Continuous Integration is a software development practice where members of a team integrate their work frequently, usually each person integrates at least daily – leading to multiple integrations per day.
- Martin Fowler
Hudson is a popular open-source continuous integration server used by many organizations like Redhat JBoss. Though there are many well known and well established open-source projects like CruiseControl, Continnum and some commercial offerings like Bamboo, what makes Hudson special is it’s powerful yet easy to use web interface, it’s simplicity and it’s extensible architecture with many plugins.
- Subversion (or any other version control system like CVS, Mercurial, Git if you want to build your own project)
- (Optional) Tomcat or Glassfish
- Apache Ant (or Maven)
Installation and Starting Hudson
Installing Hudson is super easy. Just download the war file, open your terminal/command-prompt and issue the command “java -jar hudson.war”. Now point your browser to http://localhost:8080. That was easy, right?
Hudson has an embedded servlet container called “Winstone” which works much like a standard servlet container like Tomcat by serving your JSP pages and servlets.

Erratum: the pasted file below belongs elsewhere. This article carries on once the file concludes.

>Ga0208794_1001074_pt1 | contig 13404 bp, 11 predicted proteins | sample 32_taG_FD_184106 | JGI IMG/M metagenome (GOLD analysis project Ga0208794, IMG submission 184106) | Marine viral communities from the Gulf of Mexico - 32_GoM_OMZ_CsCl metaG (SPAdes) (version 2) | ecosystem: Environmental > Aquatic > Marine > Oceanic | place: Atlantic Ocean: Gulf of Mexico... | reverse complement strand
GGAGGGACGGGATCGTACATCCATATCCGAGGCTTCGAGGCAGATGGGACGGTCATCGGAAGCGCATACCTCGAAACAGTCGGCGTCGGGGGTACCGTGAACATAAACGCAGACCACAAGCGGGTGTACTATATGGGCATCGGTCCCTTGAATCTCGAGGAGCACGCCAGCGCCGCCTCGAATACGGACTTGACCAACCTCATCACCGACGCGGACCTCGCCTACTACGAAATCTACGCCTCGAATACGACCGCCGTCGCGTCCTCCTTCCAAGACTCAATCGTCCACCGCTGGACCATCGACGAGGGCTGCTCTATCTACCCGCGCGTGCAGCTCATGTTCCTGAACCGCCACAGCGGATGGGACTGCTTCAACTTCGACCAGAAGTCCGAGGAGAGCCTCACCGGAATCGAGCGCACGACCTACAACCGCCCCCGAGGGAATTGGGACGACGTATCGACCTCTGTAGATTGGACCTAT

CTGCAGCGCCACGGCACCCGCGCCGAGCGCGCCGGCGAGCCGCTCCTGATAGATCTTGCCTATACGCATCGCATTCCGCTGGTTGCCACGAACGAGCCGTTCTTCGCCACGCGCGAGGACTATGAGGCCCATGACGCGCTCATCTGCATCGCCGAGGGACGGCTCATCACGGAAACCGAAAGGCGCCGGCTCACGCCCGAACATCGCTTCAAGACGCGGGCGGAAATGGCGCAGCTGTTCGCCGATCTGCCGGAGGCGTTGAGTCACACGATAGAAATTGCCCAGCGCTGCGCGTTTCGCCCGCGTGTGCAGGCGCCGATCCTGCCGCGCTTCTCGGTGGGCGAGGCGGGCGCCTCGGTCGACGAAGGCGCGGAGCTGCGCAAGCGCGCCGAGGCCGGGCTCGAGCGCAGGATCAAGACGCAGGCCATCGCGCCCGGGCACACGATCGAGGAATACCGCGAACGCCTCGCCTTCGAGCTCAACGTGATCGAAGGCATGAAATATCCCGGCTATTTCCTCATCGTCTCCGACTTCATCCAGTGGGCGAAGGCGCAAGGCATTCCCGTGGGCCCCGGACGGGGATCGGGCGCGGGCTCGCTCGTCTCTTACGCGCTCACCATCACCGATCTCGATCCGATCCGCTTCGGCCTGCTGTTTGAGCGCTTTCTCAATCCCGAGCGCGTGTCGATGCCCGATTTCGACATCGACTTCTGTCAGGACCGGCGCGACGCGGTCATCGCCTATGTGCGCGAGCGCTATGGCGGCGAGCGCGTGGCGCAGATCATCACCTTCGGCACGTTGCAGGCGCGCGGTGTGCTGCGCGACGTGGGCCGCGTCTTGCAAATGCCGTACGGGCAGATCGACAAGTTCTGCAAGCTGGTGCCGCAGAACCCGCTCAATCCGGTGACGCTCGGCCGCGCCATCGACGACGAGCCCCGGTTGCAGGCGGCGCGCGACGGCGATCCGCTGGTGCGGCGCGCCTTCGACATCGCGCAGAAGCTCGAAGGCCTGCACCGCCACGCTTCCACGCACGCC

If you want Hudson to start on a different port, say 8180, issue the following command,
<code> java -jar hudson.war –httpPort=8180 </code>
Ofcourse you can deploy Hudson to Tomcat, Glassfish or any other supported servlet containers. The following guides can be useful in that case:
More container specific guides can be found from this hudson wiki.
Once you started Hudson or deployed it to a servlet container, this is what you might see in your browser when you start Hudson for the first time.
Hudson Home Directory
All your Hudson jobs/settings are stored in the Hudson home directory. If you did not specify one, Hudson shall assume some defaults like <code> ~/.hudson </code> in Linux or your respective home directory in Windows. It’s ok to go ahead with the defaults while you test drive Hudson but once you are done, I strongly recommend you to define a Hudson home directory of your choice, preferrably on a separate partition or drive. This will ensure that all your Hudson configuration/jobs are intact in case of any system crash.
Say, suppose your home directory is “/hudson” (in Linux), this is how you will define the Hudson home directory,
If you are using the embedded servlet container, start it by specifying the java system property “HUDSON_HOME”,
<code> java -DHUDSON_HOME=/hudson -jar hudson.war </code>
If you are using Tomcat, follow the explanations in this wiki. However, if you run Tomcat as a windows service, you need to do some tweaking to let Tomcat set this property. In that case, you will be better off if you start Tomcat using it’s batch file and set the property right there. (Or if you managed to run Tomcat as a Windows Service and still able to define the Hudson home correctly, why don’t you share your views with us?)
If you are using Glassfish, go to admin console and add the JVM option <code> -DHUDSON_HOME=/hudson</code>. More detailed explanations can be found on this wiki.
Just remember that the idea is to define a system property “HUDSON_HOME” through any of the possible ways.